How It Works – Solar Energy

November 30, 2015 by in category Infographic with 0 and 0

Solar energy may seem like a complicated process but it is easy to understand the basics of how it works and how it helps us every day.  

1.) We start with the sun’s rays.  The sun delivers more energy to the earth in one hour than the world consumes in one year. We recognize the sun’s energy well as heat on our skin when we are outside on a sunny day.  Heat is the most common form of energy created by the sun’s rays and it is not difficult to harness this energy for electricity.

2.) Solar panels collect the energy from the sun.  In order to capture the sun’s energy for electricity you need a semiconducting material, like silicon whose high absorption creates energy in the form of electricity.   While silicon is a common material used in PV systems, it can lose some of the energy of the sun so PV cells are also made with metal.  Metal is a better conductor than silicon and is used to help keep the PV cells from losing too much energy.

3.) A charge controller stores the energy for conversion.  When the sun rays hit the silicon and metal PV cells, they energy turns into an electric current.  The PV electricity isn’t in a form that we can use in our homes.  First the PV electricity has to be converted into direct current, or DC electricity.  (High efficiency items can use DC electricity but most appliances and other devices need AC energy, or Alternating Current.  This is because DC power can only flow in one direction making it harder to use for the higher voltages in our homes and offices.)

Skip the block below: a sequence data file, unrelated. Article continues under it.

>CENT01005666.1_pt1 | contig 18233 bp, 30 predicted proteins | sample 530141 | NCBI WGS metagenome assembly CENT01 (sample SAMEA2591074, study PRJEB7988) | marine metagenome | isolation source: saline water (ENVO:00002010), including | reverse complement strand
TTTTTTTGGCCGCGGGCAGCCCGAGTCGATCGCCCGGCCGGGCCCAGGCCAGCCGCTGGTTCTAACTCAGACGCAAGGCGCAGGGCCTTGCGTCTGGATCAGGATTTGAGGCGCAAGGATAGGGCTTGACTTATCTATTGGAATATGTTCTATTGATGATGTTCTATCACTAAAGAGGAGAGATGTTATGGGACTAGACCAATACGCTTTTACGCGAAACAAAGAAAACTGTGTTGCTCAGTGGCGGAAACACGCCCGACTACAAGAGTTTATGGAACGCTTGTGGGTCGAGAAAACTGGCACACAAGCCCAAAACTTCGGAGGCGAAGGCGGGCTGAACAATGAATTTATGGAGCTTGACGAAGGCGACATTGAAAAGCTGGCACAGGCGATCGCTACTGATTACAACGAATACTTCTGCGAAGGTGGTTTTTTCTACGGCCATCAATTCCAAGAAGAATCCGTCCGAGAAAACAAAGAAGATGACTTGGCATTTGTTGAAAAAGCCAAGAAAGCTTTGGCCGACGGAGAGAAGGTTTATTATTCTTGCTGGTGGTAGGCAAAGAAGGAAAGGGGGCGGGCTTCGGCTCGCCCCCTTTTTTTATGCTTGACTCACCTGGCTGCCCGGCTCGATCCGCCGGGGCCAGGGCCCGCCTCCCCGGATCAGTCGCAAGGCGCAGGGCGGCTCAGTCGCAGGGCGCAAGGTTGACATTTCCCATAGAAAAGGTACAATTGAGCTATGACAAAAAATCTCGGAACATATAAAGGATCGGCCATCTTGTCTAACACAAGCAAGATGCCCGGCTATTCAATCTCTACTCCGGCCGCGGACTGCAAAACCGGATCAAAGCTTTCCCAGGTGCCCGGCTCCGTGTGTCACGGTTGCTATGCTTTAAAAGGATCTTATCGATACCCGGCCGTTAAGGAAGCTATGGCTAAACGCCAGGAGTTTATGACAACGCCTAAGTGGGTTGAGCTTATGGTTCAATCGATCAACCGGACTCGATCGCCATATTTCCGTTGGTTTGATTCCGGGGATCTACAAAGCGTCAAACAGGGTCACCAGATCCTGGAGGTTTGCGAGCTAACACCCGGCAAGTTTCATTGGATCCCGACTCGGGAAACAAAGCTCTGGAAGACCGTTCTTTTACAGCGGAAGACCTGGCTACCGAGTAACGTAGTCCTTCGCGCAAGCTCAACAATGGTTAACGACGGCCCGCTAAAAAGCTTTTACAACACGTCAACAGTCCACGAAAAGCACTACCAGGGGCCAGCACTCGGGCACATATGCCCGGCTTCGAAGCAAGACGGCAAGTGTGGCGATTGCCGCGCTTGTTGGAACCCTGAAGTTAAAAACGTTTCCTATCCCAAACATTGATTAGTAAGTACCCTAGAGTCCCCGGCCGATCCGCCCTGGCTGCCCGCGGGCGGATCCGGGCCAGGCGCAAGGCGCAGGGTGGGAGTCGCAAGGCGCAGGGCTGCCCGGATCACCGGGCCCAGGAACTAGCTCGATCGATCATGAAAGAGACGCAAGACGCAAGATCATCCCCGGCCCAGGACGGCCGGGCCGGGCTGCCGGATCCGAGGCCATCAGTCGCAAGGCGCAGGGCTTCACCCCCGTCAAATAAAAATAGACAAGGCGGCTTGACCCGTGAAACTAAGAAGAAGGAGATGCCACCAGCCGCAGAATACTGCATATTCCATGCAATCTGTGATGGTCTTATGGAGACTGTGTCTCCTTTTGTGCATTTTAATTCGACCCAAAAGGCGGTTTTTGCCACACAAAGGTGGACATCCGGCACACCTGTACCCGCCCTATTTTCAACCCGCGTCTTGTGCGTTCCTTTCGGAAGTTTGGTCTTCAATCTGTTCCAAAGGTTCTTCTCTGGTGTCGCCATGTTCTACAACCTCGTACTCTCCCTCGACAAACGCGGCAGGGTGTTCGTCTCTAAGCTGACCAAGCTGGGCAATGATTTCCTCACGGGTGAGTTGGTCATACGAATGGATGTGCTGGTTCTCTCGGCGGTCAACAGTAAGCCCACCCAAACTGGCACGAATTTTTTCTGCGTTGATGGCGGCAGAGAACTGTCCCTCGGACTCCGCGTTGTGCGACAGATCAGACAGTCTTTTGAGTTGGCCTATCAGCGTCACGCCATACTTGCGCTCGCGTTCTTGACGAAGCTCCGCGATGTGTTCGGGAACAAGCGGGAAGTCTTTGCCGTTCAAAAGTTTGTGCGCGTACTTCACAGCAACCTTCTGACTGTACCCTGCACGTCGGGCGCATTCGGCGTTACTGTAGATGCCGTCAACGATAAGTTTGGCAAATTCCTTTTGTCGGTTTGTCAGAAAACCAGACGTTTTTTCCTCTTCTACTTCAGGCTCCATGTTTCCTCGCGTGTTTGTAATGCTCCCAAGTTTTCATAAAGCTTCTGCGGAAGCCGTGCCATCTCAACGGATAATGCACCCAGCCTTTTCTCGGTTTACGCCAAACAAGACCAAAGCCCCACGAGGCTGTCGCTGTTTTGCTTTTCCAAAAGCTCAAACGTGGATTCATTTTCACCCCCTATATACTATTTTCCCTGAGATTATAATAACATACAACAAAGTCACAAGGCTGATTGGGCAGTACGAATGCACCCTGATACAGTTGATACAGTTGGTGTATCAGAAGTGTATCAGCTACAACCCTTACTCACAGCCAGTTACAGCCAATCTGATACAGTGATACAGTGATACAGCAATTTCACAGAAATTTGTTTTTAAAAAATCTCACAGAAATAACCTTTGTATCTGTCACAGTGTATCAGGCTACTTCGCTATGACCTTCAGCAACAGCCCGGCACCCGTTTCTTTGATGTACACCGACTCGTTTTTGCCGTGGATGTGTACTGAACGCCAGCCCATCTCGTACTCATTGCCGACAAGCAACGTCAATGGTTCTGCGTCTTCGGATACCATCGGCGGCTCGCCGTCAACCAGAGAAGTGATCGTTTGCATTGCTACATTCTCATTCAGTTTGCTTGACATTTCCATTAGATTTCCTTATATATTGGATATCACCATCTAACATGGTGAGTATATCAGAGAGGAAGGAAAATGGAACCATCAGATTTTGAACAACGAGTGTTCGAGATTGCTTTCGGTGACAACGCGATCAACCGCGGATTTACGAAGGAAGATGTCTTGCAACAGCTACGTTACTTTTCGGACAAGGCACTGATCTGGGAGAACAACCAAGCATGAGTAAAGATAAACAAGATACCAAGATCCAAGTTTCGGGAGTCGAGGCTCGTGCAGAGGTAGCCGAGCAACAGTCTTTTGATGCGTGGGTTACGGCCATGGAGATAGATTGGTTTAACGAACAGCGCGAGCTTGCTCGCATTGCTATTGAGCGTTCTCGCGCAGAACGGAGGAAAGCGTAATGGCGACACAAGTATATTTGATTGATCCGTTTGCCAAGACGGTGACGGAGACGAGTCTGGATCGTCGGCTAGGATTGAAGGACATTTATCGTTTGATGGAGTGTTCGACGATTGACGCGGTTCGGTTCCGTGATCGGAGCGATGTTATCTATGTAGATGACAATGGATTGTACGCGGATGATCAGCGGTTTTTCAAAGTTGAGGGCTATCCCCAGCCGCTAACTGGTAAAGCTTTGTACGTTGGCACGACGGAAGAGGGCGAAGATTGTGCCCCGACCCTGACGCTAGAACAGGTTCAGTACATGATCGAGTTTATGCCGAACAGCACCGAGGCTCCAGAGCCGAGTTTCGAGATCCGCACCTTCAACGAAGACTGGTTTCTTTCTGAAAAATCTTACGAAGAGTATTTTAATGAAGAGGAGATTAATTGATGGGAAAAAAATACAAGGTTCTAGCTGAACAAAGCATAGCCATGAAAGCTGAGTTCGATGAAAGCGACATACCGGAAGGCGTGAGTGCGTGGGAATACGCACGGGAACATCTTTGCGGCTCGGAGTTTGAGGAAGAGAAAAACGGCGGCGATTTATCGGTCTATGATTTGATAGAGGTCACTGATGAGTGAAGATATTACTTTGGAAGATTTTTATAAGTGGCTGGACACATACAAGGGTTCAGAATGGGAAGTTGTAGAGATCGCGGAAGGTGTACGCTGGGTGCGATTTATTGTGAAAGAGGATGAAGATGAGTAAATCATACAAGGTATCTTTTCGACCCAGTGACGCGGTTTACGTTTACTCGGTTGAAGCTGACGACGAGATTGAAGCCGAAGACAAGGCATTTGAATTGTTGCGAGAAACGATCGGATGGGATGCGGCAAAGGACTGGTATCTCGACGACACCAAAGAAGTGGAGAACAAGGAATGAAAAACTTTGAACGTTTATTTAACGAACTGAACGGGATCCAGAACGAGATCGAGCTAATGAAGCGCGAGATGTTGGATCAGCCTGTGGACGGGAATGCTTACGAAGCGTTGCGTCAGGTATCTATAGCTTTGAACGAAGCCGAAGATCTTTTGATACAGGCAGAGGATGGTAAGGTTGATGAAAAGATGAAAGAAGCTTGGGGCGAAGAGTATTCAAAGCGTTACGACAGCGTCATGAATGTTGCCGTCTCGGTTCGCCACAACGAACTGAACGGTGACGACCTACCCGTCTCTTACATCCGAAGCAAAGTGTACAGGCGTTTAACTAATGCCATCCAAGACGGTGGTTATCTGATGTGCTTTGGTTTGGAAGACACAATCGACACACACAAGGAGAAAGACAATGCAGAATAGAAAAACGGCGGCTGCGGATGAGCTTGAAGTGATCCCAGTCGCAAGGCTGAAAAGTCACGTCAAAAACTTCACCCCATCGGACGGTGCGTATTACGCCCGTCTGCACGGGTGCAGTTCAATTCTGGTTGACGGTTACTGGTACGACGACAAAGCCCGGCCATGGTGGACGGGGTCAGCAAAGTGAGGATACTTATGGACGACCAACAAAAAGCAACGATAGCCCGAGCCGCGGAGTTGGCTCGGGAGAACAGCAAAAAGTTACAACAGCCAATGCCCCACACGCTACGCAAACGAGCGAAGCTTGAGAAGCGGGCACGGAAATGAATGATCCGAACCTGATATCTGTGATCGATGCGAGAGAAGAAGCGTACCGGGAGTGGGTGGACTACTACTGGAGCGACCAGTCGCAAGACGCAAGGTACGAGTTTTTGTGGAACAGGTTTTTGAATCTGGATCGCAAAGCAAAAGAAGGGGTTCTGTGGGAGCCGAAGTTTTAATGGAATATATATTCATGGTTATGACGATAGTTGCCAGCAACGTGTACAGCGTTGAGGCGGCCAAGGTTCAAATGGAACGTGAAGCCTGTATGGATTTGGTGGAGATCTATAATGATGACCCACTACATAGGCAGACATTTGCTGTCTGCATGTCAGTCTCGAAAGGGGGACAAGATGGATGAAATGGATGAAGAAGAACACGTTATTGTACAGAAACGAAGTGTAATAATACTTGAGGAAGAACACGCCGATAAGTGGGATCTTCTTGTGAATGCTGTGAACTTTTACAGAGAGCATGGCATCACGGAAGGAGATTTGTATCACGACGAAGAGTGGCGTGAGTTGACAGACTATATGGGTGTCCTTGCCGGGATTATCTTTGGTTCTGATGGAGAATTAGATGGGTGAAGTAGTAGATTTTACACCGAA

4.) An electrical device called an inverter converts the energy.  The inverter converts the energy from DC electricity to AC electricity which can be used to power a more universal array of products and devices. AC power can flow in two directions which makes it powerful enough for us to use for our daily needs.

5.) The power is directed from the inverter to the electrical panel or breaker box in your home or office.  Once there, energy is sent to outlets and heating and cooling systems for regular use.

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